It has been over 16 years since the bubble peak. In the Case-Shiller release yesterday, the seasonally adjusted National Index (SA), was reported as being 65% above the bubble peak in 2006. However, in real terms, the National index (SA) is about 16% above the bubble peak (and historically there has been an upward slope to real house prices). The composite 20, in real terms, is about 7% above the bubble peak.
People usually graph nominal house prices, but it is also important to look at prices in real terms (inflation adjusted). As an example, if a house price was $200,000 in January 2000, the price would be almost $334,000 today adjusted for inflation (67% increase). That is why the second graph below is important – this shows “real” prices (adjusted for inflation). …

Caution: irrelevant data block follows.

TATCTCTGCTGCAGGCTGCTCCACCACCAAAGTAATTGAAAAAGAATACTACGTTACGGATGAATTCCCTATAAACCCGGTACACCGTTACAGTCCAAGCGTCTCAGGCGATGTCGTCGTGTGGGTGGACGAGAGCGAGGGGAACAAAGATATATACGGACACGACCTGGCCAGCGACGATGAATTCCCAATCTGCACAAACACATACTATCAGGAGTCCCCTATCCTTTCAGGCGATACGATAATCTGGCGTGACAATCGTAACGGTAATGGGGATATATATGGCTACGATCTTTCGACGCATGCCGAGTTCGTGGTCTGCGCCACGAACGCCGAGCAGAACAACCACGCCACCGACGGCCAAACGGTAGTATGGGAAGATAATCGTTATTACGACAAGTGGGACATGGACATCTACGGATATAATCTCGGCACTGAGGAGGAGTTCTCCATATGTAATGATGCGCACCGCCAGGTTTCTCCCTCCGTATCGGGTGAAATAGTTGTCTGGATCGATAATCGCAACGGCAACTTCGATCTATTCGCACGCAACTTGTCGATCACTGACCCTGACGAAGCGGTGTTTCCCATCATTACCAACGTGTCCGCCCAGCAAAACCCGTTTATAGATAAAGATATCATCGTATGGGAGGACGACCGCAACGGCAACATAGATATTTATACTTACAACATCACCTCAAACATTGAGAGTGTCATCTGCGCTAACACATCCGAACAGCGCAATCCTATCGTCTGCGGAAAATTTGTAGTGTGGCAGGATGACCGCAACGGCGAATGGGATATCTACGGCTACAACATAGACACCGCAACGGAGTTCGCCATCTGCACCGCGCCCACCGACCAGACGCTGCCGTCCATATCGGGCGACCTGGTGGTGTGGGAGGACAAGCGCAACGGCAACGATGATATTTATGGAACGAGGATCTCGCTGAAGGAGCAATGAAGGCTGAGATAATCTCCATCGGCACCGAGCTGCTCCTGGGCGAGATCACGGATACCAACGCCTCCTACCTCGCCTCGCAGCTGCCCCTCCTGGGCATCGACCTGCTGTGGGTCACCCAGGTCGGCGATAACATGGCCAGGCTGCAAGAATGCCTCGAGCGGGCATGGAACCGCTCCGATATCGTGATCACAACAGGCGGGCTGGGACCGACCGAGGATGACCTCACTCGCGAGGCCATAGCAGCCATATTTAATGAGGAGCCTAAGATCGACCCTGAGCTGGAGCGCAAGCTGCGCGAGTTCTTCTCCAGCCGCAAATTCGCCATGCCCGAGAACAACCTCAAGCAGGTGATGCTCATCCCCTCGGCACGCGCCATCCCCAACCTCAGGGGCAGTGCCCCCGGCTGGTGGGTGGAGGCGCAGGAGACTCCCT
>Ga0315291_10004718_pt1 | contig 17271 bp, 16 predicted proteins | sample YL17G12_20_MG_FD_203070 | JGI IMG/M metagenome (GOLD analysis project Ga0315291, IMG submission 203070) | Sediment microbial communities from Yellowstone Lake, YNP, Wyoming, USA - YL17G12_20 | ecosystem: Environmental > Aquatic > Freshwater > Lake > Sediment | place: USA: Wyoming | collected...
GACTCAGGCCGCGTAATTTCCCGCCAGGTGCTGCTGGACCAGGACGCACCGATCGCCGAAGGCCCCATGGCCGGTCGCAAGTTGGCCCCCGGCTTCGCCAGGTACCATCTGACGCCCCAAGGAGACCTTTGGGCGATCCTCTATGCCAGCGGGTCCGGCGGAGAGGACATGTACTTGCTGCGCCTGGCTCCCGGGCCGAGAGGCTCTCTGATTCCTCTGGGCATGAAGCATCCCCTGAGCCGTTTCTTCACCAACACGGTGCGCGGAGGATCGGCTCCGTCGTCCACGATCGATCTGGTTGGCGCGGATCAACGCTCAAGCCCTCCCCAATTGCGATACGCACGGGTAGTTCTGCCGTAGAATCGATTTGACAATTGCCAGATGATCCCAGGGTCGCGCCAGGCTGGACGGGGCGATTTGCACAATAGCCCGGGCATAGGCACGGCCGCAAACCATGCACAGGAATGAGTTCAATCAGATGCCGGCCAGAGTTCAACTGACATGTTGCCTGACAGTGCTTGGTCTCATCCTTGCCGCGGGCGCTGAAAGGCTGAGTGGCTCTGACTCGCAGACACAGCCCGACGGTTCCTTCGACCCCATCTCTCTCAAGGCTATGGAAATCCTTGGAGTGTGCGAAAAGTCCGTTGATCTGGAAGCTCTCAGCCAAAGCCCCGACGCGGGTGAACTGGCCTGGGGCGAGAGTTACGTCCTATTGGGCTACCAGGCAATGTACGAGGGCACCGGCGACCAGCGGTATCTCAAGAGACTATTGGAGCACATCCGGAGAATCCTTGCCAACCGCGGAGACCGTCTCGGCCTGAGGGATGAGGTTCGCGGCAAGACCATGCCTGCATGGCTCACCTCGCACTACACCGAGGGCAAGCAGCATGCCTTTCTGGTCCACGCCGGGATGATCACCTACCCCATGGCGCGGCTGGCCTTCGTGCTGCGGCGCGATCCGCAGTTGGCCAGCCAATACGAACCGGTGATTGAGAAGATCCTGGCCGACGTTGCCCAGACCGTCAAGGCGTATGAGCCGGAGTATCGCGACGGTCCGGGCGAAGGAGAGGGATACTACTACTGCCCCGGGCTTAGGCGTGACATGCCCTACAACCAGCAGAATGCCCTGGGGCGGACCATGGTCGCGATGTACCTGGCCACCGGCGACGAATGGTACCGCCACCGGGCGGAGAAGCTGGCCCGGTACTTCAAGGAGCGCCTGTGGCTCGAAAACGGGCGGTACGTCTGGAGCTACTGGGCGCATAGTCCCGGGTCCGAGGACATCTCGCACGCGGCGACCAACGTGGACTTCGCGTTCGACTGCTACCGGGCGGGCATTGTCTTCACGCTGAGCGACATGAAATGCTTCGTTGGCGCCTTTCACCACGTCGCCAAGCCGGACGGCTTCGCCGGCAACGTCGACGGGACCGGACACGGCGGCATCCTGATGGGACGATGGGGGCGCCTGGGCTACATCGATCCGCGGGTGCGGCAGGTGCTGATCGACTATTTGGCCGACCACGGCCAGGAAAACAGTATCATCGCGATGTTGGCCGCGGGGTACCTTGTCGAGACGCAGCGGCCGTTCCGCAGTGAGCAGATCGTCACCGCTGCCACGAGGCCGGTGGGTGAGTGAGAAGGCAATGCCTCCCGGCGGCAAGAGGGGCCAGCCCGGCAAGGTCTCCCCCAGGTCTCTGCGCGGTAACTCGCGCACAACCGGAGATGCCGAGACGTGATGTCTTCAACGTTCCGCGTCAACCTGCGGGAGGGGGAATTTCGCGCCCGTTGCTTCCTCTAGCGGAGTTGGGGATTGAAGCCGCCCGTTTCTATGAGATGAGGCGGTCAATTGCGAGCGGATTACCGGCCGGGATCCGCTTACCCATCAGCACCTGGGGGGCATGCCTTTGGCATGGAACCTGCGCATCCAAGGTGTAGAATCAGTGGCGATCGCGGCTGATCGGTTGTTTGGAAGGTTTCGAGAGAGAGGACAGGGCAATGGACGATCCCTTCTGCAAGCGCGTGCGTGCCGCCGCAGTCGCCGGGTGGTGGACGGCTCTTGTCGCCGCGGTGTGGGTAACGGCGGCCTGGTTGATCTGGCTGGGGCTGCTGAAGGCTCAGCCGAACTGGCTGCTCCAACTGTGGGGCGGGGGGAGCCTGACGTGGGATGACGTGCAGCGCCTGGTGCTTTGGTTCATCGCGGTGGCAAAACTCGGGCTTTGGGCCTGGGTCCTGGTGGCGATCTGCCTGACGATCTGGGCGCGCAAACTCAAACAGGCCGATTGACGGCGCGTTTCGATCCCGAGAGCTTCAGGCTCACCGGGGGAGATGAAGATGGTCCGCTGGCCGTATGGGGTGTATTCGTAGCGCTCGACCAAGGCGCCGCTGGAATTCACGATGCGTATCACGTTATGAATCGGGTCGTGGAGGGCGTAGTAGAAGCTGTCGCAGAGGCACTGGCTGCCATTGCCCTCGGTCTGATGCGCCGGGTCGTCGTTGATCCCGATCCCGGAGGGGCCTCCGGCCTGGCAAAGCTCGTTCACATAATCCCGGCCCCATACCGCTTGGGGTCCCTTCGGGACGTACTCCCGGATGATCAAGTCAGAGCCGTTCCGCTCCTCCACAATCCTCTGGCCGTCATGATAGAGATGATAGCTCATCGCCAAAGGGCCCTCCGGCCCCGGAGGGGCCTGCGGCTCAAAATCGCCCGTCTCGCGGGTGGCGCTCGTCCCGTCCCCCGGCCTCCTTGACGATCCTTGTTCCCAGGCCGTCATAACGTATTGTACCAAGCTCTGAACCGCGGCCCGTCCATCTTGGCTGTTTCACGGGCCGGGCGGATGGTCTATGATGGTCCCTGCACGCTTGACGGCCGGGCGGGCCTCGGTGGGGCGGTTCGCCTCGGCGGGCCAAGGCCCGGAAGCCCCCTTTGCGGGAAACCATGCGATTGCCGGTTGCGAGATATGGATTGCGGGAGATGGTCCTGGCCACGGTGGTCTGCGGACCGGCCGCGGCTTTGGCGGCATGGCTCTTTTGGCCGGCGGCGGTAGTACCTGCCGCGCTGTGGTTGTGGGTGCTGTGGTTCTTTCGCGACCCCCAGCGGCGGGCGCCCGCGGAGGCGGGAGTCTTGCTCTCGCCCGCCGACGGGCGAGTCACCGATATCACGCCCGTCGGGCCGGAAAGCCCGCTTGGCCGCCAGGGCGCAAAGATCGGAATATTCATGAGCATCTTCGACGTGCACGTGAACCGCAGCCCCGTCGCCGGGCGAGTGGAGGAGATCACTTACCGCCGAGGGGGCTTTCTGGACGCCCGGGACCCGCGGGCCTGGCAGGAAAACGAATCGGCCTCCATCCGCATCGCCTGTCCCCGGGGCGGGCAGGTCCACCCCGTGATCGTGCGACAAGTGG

In real terms, the National index is 16.0% above the bubble peak, and the Composite 20 index is 7.4% above the bubble peak in early 2006.In real terms, house prices are now above the previous peak levels. There is an upward slope to real house prices, and it has been over 16 years since the previous peak, but real prices appear historically high (Of course interest rates had been very low).